Some dangerous chemicals will not be allowed on the market and about 30,000 substances used in everyday products will have to be registered in a central EU database under a landmark law approved yesterday.
The European Parliament in Strasbourg passed the legislation -- one of the most complex and far-reaching EU regulations ever -- in a second reading after years of haggling marked by intense lobbying by the multibillion-dollar European chemicals industry and by protests from environmentalists who sought more restraints on the industry.
The law, a compromise balancing health and environmental concerns against fears that excessive red tape would stifle business, puts the burden of proof on companies to show that industrial chemicals and substances used in everyday products ranging from detergents to toys are safe. It is likely to take effect in the middle of next year.
"It is a major step forward for public health, workers' safety and protection of the environment. In the end, we want to get rid of the most dangerous chemicals while boosting research and development in Europe," said Italian Socialist Guido Sacconi, who was charged with steering the legislation through the EU assembly.
Producers will have to register the properties of chemicals with an agency to be set up in Finland, which will have powers to ban those presenting major health threats. Companies will be required to gradually replace the most high-risk chemicals where safer alternatives exist. If no alternative exists, producers will have to submit a plan to develop one.
SCHEDULE: The delegation is due to meet with President Tsai Ing-wen this morning and witness the signing of an MOU on bilateral health cooperation in the afternoon US Secretary of Health and Human Services (HHS) Alex Azar yesterday arrived in Taipei aboard a US government plane at the head of a delegation that is the highest-level visit by a US official since Washington switched diplomatic recognition to China in 1979. Azar’s flight landed at Taipei International Airport (Songshan airport) at 4:48pm, nearly one hour earlier than scheduled, the Ministry of Foreign Affairs said. The apron where it landed is reserved for military aircraft, the Songshan Air Force Base Command said. The members of Azar’s delegation included HHS Assistant Secretary for Preparedness and Response Robert Kadlec, HHS Chief of Staff Brian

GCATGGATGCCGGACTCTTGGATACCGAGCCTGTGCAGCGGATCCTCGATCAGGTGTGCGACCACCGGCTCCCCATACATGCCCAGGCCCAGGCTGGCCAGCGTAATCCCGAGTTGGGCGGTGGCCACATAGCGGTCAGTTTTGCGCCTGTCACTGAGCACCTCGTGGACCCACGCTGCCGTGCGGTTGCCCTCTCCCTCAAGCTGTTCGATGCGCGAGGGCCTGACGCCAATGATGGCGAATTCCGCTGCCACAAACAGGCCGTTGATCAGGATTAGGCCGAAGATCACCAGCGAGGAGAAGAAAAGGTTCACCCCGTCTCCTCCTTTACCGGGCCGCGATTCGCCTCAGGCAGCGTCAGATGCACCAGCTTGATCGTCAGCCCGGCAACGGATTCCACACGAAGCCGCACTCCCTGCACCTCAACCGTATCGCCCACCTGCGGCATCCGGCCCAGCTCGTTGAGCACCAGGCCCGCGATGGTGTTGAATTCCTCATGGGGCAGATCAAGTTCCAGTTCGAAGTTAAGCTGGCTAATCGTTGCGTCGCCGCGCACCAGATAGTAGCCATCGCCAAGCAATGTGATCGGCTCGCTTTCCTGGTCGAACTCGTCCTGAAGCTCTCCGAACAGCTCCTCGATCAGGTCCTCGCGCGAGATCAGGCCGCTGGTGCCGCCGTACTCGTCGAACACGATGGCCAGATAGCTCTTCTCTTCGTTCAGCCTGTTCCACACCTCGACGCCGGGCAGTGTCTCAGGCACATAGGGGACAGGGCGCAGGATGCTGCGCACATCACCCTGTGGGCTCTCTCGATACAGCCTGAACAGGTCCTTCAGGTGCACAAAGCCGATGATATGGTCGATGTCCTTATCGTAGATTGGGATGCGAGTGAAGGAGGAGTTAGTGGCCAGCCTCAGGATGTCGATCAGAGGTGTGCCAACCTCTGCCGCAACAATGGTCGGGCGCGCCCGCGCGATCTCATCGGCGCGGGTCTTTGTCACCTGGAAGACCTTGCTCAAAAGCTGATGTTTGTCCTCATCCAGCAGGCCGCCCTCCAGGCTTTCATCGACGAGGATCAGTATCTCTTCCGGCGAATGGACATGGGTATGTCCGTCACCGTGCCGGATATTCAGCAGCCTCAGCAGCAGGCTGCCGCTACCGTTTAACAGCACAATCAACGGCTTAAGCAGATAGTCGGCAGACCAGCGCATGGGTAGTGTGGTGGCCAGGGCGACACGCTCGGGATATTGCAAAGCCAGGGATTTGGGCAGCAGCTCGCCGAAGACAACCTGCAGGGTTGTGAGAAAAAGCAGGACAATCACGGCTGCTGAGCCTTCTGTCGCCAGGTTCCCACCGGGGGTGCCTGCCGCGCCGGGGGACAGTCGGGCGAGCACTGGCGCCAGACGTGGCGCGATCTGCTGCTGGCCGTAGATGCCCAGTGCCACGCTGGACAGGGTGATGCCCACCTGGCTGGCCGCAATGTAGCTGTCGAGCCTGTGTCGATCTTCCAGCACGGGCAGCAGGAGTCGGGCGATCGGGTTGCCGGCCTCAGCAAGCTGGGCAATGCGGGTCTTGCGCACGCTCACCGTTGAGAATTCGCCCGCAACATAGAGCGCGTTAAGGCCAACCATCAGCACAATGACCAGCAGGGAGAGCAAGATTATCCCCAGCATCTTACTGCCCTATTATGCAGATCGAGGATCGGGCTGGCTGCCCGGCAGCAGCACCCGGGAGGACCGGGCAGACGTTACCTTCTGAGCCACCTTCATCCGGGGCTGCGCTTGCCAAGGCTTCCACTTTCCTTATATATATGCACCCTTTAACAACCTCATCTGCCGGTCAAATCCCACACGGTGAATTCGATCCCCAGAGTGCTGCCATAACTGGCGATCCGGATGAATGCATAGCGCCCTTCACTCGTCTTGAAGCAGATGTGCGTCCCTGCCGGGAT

CHINESE FIGHTERS: Beijing marked the US Cabinet member’s visit by briefly sending two warplanes across the median line of the Taiwan Strait yesterday morning President Tsai Ing-wen (蔡英文) yesterday met with US Secretary of Health and Human Services Alex Azar in the highest-level official meeting between the two nations since 1979. “It is a true honor to be here to convey a message of strong support and friendship from [US] President [Donald] Trump to Taiwan,” Azar said during the open portion of his courtesy call to the Presidential Office, which was streamed live online before Tsai and Azar held a closed-door meeting. “Taiwan’s response to COVID-19 has been among the most successful in the world, and that is a tribute to the open, transparent,
PARTNERSHIP AND LEARNING: A Princeton University health policy researcher said that the nation would be a ‘treasure trove’ of information for the US health chief US Secretary of Health and Human Services Alex Azar on Friday said he wants to learn about Taiwan’s “incredibly effective” response to COVID-19, even though the nation did things that the US has fumbled, such as having a unified strategy and citizens willing to wear masks. Azar leads a US delegation arriving today for a three-day visit to Taiwan. They are to meet with President Tsai Ing-wen (蔡英文) and health system leaders, and Azar is to give a speech to public health graduates. “The message of this trip is about Taiwan,” Azar said in an interview, deflecting a question about China.
Taiwanese-independence advocates yesterday accused former president Ma Ying-jeou (馬英九) of breaking national security laws and called on the judiciary to investigate after his statement that “China will wage a battle, which will be quick and will be the last battle for Taiwan.” Ma showed his true colors “as a mouthpiece of the Chinese Communist Party” in his speech on Monday when he said the “first battle will be the last,” Taiwan Republic Office (台灣國辦公室) director Chilly Chen (陳峻涵) said. “Ma is threatening Taiwanese by claiming that Beijing will launch a quick invasion of Taiwan, but that the US military will have no